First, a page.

The other major deviation from my diet besides some additional carbohydrates was going back on coffee after almost a year without. I stopped drinking coffee because it was giving me awful headaches. But I can handle one cup a day now. I make sure that it’s a good cup, which the Kiwis do know how to make. In all the better restaurants I can find excellent coffee that is somewhat diluted espresso that for some reason the Kiwis call a “long black.”

In contrast to my somewhat slacker dietary habits on vacation I have been walking and hiking more than usual. I convinced myself that I need the extra calories to give me strength on the trail. I’m hoping that it has been a wash.

This is a mirror of one of my articles that was originally published on Health Central.

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Posted in: Diabetes Diet, Exercise For Diabetes, People With Diabetes

Endocrinologists Meet

May 16th, 2009 · No Comments

This week’s convention of the American Association of Clinical Endocrinologists in Houston is winding down this afternoon. The Health Central Network sent me here to report on it.

About 1350 endocrinologists and related health professionals are here along with 88 companies exhibiting their products. The doctors presented 170 posters and 200 abstracts.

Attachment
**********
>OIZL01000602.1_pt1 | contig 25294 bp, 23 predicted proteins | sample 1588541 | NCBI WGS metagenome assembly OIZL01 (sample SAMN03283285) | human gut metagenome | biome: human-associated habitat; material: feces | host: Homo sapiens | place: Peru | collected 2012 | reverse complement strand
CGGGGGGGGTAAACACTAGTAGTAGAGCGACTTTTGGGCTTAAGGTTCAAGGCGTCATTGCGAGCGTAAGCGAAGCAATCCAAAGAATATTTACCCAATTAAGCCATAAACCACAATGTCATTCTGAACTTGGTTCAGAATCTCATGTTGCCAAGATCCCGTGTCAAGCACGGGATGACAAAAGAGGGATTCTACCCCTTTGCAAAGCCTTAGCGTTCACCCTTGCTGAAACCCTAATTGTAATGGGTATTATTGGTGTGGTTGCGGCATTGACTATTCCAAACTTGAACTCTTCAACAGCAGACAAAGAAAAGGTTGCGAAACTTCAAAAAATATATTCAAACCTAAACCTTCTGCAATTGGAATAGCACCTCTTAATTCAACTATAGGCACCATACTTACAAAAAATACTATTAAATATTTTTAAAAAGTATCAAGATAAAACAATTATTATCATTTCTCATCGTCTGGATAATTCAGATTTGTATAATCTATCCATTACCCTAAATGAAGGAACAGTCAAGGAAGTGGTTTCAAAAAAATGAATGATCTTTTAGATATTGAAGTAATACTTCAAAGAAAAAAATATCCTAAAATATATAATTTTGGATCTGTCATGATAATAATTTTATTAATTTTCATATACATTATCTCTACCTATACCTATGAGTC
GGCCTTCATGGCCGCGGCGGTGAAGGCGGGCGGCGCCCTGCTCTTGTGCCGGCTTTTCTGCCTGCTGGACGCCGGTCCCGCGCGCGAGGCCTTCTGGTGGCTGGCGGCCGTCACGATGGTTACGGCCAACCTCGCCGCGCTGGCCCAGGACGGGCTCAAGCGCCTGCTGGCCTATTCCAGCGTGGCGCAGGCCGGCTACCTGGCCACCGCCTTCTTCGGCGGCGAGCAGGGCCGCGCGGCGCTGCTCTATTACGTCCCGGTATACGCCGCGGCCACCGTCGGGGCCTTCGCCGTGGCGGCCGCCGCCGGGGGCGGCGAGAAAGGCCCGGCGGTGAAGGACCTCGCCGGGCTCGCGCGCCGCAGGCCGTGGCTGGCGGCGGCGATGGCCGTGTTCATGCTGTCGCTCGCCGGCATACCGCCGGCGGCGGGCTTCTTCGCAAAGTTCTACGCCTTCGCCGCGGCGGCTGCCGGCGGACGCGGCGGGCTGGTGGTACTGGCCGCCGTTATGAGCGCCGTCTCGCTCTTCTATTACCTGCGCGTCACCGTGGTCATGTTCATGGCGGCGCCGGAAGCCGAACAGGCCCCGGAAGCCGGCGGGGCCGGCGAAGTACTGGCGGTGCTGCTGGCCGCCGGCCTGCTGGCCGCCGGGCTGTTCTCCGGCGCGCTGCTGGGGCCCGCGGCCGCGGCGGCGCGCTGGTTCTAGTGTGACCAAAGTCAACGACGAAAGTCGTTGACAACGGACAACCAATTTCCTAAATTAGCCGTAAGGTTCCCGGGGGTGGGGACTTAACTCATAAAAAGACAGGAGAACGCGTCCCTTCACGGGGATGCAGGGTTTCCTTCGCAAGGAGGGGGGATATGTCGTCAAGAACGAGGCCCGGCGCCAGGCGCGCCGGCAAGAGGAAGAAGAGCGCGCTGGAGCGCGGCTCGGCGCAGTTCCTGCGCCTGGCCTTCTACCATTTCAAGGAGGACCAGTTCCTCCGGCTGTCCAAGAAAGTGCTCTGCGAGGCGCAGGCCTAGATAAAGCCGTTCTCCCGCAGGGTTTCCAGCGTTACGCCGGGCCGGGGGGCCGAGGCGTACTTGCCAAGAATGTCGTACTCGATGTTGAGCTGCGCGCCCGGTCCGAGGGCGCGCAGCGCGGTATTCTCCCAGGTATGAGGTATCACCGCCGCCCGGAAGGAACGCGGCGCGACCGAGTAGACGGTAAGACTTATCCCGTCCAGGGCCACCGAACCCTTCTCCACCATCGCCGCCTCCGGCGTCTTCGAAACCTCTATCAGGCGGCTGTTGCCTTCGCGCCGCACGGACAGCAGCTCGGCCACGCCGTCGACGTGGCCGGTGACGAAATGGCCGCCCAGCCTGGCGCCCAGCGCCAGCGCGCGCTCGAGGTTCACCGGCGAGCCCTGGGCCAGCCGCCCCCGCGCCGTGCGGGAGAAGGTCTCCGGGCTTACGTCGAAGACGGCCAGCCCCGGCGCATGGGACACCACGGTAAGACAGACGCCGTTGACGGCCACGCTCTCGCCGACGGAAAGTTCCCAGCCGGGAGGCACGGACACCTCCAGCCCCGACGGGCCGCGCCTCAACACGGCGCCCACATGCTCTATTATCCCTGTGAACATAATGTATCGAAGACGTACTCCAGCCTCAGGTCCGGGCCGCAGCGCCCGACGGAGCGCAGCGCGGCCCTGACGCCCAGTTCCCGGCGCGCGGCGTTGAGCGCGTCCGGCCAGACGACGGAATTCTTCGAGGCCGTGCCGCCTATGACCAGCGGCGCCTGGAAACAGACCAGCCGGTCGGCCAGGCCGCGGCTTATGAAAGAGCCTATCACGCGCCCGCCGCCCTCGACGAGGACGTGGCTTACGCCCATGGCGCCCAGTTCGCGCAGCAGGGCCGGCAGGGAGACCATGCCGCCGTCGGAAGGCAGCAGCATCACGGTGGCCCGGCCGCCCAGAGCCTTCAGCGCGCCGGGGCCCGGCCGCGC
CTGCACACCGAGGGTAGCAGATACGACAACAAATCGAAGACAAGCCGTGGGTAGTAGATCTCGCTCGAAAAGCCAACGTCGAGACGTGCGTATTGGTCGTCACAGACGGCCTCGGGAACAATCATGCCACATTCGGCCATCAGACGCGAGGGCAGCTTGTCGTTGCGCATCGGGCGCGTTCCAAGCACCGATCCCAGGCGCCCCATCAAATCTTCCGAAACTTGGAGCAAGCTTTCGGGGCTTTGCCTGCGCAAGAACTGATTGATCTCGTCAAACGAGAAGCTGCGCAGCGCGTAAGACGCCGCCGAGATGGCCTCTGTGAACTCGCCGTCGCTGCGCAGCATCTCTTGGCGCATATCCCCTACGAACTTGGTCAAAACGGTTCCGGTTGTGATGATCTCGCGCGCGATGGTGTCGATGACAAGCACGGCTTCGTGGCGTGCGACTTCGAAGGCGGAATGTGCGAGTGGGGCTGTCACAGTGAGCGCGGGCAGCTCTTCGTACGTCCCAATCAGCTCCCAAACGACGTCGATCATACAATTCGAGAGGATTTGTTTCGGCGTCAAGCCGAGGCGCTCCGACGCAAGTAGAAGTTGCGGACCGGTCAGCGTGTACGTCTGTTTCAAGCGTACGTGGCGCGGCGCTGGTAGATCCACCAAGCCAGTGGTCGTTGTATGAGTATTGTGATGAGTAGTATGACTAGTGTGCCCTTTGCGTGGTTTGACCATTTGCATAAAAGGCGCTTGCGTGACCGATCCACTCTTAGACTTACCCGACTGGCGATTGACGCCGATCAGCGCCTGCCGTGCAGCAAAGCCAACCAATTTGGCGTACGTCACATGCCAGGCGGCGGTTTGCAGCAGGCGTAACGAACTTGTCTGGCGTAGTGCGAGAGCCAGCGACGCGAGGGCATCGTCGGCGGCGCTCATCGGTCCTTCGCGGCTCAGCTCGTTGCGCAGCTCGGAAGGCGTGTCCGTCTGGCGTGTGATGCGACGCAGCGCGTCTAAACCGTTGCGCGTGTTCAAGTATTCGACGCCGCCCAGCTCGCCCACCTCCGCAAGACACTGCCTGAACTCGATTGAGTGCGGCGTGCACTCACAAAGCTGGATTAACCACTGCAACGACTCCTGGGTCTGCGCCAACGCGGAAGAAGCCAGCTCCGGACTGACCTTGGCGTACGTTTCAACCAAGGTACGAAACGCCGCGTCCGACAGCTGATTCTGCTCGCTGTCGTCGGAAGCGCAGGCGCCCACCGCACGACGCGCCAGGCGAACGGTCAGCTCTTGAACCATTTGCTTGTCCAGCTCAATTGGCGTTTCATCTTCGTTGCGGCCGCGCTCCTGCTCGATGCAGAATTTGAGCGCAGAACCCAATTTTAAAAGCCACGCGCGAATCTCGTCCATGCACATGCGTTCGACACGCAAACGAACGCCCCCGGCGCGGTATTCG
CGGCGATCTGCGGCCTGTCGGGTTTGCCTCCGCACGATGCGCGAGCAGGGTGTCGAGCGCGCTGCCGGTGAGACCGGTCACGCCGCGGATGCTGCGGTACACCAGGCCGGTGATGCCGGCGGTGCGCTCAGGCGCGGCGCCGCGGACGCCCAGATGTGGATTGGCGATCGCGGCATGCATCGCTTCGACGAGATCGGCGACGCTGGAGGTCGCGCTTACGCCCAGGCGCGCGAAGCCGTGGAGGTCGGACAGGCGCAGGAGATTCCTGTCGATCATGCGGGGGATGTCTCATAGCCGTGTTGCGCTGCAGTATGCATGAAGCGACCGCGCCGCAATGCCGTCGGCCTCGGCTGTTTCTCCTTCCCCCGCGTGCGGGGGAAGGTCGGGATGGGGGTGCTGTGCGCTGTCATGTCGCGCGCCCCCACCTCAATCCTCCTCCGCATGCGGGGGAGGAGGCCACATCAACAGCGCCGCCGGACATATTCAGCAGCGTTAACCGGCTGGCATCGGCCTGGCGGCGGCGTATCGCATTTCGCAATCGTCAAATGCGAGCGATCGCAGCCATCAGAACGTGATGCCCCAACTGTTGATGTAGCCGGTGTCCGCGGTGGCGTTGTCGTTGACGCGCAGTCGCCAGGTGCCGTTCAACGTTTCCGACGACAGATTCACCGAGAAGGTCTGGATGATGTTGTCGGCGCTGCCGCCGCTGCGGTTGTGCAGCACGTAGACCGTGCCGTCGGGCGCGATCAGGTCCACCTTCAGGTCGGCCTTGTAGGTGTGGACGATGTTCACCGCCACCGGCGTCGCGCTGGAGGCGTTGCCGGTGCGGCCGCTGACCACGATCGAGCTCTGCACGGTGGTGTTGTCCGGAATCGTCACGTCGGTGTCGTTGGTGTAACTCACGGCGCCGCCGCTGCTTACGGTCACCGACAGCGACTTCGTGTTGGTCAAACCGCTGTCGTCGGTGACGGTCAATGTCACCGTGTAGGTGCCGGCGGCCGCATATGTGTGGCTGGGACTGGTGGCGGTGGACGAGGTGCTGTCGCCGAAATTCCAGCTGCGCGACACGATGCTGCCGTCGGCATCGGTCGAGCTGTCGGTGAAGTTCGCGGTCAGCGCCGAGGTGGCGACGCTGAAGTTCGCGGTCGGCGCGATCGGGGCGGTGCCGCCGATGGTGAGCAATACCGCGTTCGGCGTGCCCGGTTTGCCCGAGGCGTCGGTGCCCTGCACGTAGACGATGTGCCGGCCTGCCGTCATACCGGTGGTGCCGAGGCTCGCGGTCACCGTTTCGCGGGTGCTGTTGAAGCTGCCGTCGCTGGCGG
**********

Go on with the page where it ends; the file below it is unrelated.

Now that I’ve gone to the meetings that I needed to attend and talked with the doctors I needed to interview, I’ve got time to start writing about them. In the next few days you can expect several articles that I am developing out of my interviews at the convention and separately with a company headquartered in Houston.
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Posted in: People With Diabetes

Power of Prevention

May 14th, 2009 · 3 Comments

The annual convention of the American Association of Clinical Endocrinologists — those medical specialists who treat diabetes — is underway in Houston. I’m covering the event for The Health Central Network.

The convention took over the George R. Brown Convention Center in the downtown of America’s fourth largest city. The convention center is so big that after Hurricane Katrina 7,000 refugees lived here.

In the mob of today’s convention you might imagine my surprise that the first person I made eye contact with asked if I was David Mendosa. The person who asked was Sarah Senn, who I had sent several photos for an article that she wrote about me. But we had never previously met in person.
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Posted in: People With Diabetes

Five Random Facts about Me

January 19th, 2006 · No Comments

Diabetes bloggers are playing tag. My friend Bill Quick, who has the Diabetes.Blog.Com and the Diabetes Monitor website, tagged me after Amy Tenderich of Diabetes Mine had tagged him. [Read more →]

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The Banting Homestead

November 9th, 2005 · No Comments

Frederick Banting was a small-town Canadian doctor in the early 1920s. He was just starting out in practice and didn’t even have enough patients to afford to get married. [Read more →]

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Posted in: People With Diabetes